Fiona Byrne turns in a classy performance as the socialite Clara, who briefly runs away from upper class society for a fling. Her downward spiral after being plied with alcohol and drugs is utterly believable. But West creates a brilliant surprise when the tables turn in ACT IV, and LaMont is hurled into Clara's world.

The secondary characters are fascinating and helped along with Hinton's expert guidance. Allegra Fulton plays multiple roles, but her night club singer Condez is enthralling and kitschy at the same time. Hinton has included musical numbers and interludes throughout that set the mood, but they are best realized during the cafe scene in Trinidad. When the entire cast dances amidst a flurry of balloons, you are instantly transported to 20's where liquor, drugs, and music made for a carefree bacchanal.

Jonathan Tan is heartbreaking as LaMont's neighbor Agnes. Her relationship is miserable and she too wants to escape her dreary life. Tan dressed as a woman really is immaterial, as he brings a pathos to the role that is heart wrenching. Julia Course also switches gender to play Jimmy Stanton, the new found object of LaMont's love. When paired with Ric Reid as Jimmy's father, the two are truly upper crust and offer a stark contrast to the dark life that LaMont is leading.

Designer Eo Sharp has created picture perfect costume designs that ooze elegance when needed, workaday clothes and some outlandishly perfect costumes for the Trinidad scenes. His simple use of a myriad of suitcases remarkably delineates playing areas, while sometimes opening to become prop pieces. He frames the four corners of the set with stanchions that are carved with height numbers, reminding us that any of these characters could be arrested and booked with a mug shot. Bonnie Beecher's lighting is evocative and employs multiple types of lights, creating captivating effects. The lights that shine above the rotating fans in ACT III suggest a scene right out of the film CASABLANCA.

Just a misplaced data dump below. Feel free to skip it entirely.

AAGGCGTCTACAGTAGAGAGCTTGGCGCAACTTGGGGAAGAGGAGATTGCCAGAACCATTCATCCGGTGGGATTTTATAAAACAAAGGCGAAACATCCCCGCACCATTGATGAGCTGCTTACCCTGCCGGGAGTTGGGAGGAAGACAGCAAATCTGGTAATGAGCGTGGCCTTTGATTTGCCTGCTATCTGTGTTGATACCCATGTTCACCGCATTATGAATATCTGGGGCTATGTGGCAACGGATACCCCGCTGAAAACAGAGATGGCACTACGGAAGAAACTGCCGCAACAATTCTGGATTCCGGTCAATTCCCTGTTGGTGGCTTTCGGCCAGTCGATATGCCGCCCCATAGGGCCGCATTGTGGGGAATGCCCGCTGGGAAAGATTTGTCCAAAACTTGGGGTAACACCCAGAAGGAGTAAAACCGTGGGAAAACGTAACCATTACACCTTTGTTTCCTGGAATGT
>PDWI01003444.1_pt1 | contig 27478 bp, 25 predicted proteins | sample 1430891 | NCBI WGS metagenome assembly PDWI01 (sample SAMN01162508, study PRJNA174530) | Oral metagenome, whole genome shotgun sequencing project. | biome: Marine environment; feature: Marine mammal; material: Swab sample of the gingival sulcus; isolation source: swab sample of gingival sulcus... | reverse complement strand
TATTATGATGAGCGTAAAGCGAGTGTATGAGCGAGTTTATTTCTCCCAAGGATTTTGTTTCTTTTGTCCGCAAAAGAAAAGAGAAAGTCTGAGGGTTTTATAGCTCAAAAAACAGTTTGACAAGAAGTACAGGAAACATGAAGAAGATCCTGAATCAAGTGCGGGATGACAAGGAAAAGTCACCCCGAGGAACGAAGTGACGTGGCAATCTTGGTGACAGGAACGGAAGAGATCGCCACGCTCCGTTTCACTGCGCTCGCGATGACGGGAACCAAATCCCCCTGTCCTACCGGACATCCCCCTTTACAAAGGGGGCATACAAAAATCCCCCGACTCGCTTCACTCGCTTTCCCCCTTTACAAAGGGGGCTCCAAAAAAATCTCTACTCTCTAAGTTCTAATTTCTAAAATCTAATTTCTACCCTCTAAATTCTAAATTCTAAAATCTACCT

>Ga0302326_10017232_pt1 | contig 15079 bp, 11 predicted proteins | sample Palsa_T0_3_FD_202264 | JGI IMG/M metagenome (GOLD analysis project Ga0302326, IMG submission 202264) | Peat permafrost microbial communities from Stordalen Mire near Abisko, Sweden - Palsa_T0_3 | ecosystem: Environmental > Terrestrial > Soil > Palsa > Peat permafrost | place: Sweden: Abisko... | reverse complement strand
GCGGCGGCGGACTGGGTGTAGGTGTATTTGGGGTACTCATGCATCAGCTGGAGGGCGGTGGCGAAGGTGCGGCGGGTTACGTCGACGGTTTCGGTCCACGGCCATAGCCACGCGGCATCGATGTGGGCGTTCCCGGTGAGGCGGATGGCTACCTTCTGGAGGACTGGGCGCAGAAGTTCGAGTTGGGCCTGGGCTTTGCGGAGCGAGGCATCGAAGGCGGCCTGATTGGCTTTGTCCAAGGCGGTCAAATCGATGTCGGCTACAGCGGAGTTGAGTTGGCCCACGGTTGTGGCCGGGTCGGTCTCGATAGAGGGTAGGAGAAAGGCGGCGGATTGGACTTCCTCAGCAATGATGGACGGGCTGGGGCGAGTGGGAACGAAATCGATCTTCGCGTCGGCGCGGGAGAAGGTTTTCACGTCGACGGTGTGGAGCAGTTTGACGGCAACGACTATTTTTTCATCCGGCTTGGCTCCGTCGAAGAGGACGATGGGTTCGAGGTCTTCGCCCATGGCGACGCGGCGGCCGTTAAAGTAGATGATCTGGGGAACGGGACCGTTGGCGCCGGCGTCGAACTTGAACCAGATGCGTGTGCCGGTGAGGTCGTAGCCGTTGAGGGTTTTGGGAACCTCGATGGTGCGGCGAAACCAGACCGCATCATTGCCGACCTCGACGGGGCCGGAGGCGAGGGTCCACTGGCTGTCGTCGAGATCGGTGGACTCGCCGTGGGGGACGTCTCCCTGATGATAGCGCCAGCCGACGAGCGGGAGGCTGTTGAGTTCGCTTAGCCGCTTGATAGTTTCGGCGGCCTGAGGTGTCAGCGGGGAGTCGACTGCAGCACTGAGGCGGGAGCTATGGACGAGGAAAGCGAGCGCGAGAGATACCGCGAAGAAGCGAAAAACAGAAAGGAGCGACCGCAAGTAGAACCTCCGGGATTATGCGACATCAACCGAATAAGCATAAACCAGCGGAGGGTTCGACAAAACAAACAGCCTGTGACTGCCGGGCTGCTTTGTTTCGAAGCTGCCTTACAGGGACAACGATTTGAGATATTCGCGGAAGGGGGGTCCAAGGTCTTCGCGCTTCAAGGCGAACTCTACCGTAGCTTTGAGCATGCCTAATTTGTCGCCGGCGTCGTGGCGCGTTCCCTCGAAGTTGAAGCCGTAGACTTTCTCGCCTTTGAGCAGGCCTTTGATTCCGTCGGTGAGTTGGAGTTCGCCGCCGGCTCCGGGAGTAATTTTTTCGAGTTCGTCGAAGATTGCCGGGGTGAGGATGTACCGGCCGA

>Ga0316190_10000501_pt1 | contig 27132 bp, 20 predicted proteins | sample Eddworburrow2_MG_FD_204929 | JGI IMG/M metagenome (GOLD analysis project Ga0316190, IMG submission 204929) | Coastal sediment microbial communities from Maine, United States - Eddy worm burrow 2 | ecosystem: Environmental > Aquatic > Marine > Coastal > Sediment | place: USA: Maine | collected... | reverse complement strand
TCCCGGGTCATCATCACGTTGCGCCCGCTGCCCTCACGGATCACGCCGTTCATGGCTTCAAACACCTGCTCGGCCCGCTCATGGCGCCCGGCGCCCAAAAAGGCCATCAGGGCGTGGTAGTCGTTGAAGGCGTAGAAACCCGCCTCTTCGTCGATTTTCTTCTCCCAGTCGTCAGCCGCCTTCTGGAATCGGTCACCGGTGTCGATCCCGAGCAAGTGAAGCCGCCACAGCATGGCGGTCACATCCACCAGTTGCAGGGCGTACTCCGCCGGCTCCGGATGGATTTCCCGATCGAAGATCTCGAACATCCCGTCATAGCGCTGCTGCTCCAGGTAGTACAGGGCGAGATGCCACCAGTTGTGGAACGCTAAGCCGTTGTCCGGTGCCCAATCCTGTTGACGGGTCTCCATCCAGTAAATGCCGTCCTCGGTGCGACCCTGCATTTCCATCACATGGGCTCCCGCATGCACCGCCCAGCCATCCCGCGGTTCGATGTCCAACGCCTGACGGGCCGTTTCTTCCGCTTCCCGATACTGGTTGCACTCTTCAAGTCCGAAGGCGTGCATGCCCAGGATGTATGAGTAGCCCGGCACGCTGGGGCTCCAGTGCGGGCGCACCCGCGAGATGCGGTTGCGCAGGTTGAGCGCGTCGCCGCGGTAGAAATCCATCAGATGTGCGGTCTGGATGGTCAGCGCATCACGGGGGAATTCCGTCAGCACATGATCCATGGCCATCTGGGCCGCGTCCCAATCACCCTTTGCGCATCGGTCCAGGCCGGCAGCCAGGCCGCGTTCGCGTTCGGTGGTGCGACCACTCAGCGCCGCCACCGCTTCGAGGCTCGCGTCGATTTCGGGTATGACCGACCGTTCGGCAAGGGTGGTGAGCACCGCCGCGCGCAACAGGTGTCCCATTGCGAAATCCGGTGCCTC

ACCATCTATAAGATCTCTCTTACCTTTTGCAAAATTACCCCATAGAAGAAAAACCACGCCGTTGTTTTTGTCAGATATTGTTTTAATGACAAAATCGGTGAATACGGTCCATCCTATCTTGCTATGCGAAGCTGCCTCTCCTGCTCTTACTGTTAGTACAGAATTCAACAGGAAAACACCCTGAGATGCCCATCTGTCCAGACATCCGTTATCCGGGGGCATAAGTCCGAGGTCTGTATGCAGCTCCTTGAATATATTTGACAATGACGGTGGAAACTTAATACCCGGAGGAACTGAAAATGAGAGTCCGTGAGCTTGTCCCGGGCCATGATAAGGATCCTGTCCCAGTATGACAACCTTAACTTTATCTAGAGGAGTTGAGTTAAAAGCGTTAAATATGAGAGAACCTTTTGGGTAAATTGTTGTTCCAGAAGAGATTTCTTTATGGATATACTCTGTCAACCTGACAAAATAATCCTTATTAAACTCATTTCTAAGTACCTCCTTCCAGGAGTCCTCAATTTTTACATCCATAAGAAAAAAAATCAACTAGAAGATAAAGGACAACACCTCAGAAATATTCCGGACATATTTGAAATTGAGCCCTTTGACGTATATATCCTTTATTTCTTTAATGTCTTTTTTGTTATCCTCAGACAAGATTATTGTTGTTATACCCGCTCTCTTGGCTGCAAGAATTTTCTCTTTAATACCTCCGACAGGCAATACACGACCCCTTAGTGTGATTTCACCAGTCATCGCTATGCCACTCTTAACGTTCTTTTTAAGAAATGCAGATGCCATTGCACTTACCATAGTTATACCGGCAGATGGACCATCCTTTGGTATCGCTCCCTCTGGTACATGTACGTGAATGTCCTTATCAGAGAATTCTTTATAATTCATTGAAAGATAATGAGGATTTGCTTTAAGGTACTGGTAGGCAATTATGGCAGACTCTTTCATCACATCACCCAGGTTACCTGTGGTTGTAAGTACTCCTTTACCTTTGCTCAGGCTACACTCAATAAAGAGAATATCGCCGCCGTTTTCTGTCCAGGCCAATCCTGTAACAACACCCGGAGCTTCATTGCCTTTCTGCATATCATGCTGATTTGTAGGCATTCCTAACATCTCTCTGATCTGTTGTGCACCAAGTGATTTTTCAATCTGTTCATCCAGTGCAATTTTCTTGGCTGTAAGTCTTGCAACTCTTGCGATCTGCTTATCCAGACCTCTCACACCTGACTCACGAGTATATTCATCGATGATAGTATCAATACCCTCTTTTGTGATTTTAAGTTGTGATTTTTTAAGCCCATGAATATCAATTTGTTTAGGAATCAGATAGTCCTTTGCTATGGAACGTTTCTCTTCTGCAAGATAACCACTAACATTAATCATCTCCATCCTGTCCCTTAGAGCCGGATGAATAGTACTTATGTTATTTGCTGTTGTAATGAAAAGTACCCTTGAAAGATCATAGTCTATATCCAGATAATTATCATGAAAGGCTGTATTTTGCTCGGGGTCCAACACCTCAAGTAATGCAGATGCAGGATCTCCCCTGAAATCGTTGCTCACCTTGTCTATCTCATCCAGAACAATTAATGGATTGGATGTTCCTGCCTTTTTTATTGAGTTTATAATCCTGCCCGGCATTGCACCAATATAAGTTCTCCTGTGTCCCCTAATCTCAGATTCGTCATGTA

Again, Hinton has treated the play with a crafty mind and attention to detail, recreating a world that many of us just know from black and white gangster movies. Mae provides the stock characters, but Hinton somehow lifts them off the page to make them more human, and in most cases utterly believable. The title itself proves to be a spring board of ideas for the director--is West talking about the act of sex, the archetypal two genders of sex, or an amalgam of hetero and homo sexual identities. It appears that the answer is yes to all of the above.

I believe that Mae West would be thrilled with this production. At a time when sexuality is more spoken of and gender identities are being openly explored, this production of SEX continues to push boundaries that West may never have dreamed of. Oh, and as for the title...when approaching the theatre complex at the Shaw Festival, the greeter happily guided the audience by saying, "If you are seeing BRIGADOON, enter here. Or if you are seeing "the other play," enter over there!" Yes, sex is still taboo for many.

SEX by Mae West plays at the Jackie Maxwell Theatre of the Shaw Festival through October 13, 2019. Contact shawfest.com for more information.



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From This Author Michael Rabice